At present, there exist many kinds of optical information recording media, and the standards of these optical information recording media are established. Because the optical information recording media have different recording densities, interchangeability between CD and DVD is required. These optical information recording media have different thicknesses of the transparent base board. In order to obtain the interchangeability, it is necessary to correct a spherical aberration generated by the difference of the thickness of the transparent base boards. The spherical aberration can be compensated by controlling the rotations and/or translations of micromirrors.

A lens array is an array of lenses. A micromirror array is an array of micromirrors. A micromirror array lens is a lens composed of an array of micromirrors. A micromirror array lens is composed of at least one micromirror. Operation of at least one micromirror may be considered operation of a micromirror array lens. Within a micromirror array lens, each micromirror may be moved independently by its respective actuating component.

The advantages of the present invention include high speed variable focusing and scanning, large focal length variation, phase compensation, high reliability and optical efficiency, low power consumption and low cost.

While the invention has been shown and described with reference to different embodiments thereof, it will be appreciated by those skills in the art that variations in form, detail, compositions and operation may be made without departing from the spirit and scope of the invention as defined by the accompanying claims.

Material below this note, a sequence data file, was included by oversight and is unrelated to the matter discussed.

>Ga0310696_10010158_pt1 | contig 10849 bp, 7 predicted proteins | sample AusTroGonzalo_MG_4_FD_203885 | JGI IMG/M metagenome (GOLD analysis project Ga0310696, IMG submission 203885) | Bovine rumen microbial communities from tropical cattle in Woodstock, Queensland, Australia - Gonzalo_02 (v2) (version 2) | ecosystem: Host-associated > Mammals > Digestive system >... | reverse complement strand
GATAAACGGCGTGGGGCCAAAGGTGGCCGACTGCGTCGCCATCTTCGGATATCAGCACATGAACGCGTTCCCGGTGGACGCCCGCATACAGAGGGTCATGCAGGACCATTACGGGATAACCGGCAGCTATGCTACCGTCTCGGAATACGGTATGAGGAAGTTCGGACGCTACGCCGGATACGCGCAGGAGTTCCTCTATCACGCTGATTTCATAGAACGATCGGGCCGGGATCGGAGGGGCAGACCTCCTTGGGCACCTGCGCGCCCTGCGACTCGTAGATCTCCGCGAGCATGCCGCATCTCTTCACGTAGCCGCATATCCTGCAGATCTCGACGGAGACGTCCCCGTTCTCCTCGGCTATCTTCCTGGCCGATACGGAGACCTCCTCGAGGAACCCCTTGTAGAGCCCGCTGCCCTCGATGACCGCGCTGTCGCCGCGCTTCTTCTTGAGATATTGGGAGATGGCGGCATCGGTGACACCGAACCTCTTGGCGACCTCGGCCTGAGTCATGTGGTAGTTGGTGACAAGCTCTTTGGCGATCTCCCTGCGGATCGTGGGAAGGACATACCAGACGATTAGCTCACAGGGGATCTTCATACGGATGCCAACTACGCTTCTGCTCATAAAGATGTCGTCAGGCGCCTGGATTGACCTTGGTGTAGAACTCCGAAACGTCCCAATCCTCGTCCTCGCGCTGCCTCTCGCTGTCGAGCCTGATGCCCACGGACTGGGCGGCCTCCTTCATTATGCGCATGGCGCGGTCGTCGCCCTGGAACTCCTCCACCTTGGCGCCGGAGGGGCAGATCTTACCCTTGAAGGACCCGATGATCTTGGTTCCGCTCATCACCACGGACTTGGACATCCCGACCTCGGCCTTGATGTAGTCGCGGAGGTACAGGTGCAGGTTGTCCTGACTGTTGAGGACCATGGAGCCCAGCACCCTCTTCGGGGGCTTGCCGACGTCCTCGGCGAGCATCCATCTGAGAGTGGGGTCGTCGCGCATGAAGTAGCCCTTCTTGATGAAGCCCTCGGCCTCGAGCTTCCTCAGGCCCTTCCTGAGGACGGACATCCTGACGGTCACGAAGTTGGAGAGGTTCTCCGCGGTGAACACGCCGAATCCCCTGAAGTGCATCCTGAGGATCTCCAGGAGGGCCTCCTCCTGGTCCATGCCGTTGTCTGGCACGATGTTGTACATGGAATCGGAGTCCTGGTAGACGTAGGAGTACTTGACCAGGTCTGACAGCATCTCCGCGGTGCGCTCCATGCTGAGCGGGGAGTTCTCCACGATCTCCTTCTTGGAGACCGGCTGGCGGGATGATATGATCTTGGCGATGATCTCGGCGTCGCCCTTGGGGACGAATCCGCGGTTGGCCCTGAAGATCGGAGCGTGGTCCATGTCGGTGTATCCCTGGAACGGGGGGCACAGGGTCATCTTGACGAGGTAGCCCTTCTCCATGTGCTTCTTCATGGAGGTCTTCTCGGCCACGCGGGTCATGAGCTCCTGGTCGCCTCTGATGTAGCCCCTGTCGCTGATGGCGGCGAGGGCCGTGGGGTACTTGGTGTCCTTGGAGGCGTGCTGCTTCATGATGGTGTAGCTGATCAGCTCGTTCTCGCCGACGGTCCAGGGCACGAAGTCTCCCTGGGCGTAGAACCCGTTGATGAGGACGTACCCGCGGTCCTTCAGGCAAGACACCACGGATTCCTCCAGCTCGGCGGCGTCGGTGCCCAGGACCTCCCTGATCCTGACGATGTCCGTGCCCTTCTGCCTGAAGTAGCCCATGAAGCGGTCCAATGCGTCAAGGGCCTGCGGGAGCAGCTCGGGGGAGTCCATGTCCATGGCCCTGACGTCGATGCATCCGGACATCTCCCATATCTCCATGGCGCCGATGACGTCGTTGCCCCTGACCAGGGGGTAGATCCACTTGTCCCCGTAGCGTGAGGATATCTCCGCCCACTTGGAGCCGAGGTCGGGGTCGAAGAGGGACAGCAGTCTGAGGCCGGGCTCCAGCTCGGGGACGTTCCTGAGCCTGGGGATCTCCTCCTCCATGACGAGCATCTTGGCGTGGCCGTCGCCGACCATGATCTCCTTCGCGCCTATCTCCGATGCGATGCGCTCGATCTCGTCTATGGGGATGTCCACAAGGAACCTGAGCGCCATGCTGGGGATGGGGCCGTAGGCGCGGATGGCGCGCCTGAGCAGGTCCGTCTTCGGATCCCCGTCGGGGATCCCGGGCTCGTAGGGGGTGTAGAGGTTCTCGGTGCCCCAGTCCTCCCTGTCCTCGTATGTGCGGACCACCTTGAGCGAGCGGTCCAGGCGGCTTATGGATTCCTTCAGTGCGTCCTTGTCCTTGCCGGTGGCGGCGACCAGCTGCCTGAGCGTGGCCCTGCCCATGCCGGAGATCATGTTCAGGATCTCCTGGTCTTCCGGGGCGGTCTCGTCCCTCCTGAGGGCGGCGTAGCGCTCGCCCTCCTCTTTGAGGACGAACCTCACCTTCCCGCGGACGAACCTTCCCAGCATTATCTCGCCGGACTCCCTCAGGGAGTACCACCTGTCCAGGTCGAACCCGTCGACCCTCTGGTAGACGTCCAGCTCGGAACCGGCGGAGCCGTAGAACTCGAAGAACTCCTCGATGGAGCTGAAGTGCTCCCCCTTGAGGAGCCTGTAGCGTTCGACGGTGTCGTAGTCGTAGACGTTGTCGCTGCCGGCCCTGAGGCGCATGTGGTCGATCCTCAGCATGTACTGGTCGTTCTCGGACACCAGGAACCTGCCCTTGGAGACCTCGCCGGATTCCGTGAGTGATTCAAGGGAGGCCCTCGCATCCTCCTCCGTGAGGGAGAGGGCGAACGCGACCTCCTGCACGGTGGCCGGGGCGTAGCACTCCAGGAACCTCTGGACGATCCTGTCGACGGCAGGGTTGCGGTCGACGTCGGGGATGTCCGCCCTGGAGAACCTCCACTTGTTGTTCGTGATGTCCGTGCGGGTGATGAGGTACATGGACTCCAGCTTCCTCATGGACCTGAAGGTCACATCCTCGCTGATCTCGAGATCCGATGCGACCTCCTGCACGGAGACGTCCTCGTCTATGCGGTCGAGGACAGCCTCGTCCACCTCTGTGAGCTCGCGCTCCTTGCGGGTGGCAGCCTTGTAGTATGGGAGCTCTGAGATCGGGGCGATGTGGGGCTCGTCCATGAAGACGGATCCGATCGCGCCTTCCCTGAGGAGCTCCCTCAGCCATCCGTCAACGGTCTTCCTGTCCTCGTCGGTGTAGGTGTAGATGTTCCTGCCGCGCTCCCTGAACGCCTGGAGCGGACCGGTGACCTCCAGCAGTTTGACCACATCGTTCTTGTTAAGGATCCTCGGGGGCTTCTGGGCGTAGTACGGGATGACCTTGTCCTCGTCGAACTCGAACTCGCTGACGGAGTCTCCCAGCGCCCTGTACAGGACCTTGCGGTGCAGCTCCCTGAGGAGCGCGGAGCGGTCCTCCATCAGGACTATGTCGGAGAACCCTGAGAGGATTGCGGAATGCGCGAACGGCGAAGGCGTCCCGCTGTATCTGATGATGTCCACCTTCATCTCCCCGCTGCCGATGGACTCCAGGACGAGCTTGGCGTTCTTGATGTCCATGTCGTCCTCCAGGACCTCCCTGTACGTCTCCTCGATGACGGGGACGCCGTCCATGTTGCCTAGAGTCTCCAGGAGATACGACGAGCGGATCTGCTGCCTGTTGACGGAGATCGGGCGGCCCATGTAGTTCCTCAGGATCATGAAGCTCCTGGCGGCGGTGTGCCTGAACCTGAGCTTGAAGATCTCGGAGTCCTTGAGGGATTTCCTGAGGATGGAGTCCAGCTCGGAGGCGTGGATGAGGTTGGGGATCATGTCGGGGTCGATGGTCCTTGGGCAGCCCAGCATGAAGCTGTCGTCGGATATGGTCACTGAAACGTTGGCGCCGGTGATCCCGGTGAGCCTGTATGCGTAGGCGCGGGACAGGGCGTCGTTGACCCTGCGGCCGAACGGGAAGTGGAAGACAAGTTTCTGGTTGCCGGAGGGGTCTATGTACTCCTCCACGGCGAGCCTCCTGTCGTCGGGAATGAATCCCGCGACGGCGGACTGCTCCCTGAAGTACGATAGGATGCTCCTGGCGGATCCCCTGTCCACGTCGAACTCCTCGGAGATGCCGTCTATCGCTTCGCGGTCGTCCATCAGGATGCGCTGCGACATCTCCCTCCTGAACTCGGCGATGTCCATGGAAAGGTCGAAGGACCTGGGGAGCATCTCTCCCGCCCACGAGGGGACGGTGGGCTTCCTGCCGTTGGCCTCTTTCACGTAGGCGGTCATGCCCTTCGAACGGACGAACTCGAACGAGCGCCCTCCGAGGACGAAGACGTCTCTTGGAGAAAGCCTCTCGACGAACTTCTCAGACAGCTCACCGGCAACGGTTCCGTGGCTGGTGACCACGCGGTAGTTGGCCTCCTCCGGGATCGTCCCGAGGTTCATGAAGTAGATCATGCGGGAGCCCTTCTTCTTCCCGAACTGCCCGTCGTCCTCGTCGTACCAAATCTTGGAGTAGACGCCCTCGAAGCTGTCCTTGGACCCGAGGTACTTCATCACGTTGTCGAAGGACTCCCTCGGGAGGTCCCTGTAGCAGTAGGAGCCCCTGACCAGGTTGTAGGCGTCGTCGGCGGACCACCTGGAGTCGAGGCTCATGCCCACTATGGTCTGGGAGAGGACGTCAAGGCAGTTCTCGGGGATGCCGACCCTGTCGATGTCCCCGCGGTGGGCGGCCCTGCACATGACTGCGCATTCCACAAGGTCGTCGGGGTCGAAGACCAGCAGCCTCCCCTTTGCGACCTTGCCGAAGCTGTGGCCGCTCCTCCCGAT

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Classifications
U.S. Classification359/850, 359/858, 359/291, 359/851, 359/292
International ClassificationG02B5/08, G02B7/182, G02F1/29, G02B26/08, G02B26/00, G02B7/32, G02B5/10, G02B26/10, G02B27/40
Cooperative ClassificationG02B26/105, G02B26/0833, G02B7/32, G02B26/085, G02B27/40, G02B26/0841, G02B5/09, G02B26/0825
European ClassificationG02B5/09, G02B26/08M2, G02B26/10G, G02B26/08M4M, G02B26/08M4, G02B7/32, G02B26/08M4E, G02B27/40
Legal Events
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Apr 9, 2012FPAYFee payment
Year of fee payment: 4
Apr 9, 2012SULPSurcharge for late payment
Nov 21, 2011REMIMaintenance fee reminder mailed
Nov 2, 2004ASAssignment
Owner name: ANGSTROM, INC., KOREA, REPUBLIC OF
Owner name: STEREO DISPLAY, INC., CALIFORNIA
Free format text: ASSIGNMENT OF ASSIGNORS INTEREST;ASSIGNORS:CHO, GYOUNG II;KIM, TAE HYEON;SEO, CHEONG SOO;REEL/FRAME:015948/0763
Effective date: 20041102